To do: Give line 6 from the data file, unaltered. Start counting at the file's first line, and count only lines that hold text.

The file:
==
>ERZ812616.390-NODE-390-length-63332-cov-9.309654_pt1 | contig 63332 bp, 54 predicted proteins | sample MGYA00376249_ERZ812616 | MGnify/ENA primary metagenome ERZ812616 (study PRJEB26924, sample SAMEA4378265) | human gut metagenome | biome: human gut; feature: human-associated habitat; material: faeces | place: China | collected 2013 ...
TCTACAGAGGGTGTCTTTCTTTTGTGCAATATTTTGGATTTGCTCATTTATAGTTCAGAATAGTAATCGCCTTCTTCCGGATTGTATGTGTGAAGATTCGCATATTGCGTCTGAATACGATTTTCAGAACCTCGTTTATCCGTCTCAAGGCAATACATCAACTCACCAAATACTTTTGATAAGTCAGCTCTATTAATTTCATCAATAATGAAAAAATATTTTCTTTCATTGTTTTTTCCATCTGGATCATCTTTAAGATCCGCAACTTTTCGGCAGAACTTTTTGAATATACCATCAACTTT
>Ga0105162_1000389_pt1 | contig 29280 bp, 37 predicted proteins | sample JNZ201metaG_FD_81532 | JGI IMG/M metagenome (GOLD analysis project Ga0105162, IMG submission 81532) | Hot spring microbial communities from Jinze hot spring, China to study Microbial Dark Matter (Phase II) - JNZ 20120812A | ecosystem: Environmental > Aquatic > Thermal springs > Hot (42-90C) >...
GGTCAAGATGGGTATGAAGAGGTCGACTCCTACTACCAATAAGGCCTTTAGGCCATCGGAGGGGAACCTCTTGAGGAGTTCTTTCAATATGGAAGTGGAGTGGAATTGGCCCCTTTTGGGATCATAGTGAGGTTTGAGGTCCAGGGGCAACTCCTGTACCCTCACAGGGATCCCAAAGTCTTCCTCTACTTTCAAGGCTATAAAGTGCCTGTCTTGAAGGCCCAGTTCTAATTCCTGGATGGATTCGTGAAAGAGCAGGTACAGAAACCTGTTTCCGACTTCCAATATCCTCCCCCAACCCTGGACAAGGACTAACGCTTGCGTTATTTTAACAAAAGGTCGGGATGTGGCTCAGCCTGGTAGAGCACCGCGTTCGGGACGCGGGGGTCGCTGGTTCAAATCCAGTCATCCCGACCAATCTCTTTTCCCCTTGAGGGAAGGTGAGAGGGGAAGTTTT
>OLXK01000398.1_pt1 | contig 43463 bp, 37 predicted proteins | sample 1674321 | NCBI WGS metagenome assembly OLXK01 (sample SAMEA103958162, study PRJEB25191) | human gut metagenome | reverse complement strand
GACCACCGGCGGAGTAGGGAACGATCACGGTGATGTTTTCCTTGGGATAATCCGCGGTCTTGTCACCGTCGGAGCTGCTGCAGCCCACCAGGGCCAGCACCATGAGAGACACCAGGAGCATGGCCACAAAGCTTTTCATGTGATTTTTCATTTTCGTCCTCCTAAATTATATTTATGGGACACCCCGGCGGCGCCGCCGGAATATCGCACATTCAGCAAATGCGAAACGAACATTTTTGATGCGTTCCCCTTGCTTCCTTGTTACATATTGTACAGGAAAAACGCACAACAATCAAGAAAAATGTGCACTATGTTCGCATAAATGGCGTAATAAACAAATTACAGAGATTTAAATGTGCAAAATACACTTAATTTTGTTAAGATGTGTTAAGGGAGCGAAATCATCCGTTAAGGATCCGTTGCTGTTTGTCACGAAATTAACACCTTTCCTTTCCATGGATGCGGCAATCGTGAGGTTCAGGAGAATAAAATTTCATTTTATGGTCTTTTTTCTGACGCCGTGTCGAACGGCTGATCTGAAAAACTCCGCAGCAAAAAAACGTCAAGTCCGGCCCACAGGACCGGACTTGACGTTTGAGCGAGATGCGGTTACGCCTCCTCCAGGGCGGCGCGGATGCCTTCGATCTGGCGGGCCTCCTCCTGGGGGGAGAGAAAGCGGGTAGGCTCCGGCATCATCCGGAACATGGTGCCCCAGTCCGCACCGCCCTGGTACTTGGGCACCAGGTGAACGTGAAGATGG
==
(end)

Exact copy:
GACCACCGGCGGAGTAGGGAACGATCACGGTGATGTTTTCCTTGGGATAATCCGCGGTCTTGTCACCGTCGGAGCTGCTGCAGCCCACCAGGGCCAGCACCATGAGAGACACCAGGAGCATGGCCACAAAGCTTTTCATGTGATTTTTCATTTTCGTCCTCCTAAATTATATTTATGGGACACCCCGGCGGCGCCGCCGGAATATCGCACATTCAGCAAATGCGAAACGAACATTTTTGATGCGTTCCCCTTGCTTCCTTGTTACATATTGTACAGGAAAAACGCACAACAATCAAGAAAAATGTGCACTATGTTCGCATAAATGGCGTAATAAACAAATTACAGAGATTTAAATGTGCAAAATACACTTAATTTTGTTAAGATGTGTTAAGGGAGCGAAATCATCCGTTAAGGATCCGTTGCTGTTTGTCACGAAATTAACACCTTTCCTTTCCATGGATGCGGCAATCGTGAGGTTCAGGAGAATAAAATTTCATTTTATGGTCTTTTTTCTGACGCCGTGTCGAACGGCTGATCTGAAAAACTCCGCAGCAAAAAAACGTCAAGTCCGGCCCACAGGACCGGACTTGACGTTTGAGCGAGATGCGGTTACGCCTCCTCCAGGGCGGCGCGGATGCCTTCGATCTGGCGGGCCTCCTCCTGGGGGGAGAGAAAGCGGGTAGGCTCCGGCATCATCCGGAACATGGTGCCCCAGTCCGCACCGCCCTGGTACTTGGGCACCAGGTGAACGTGAAGATGG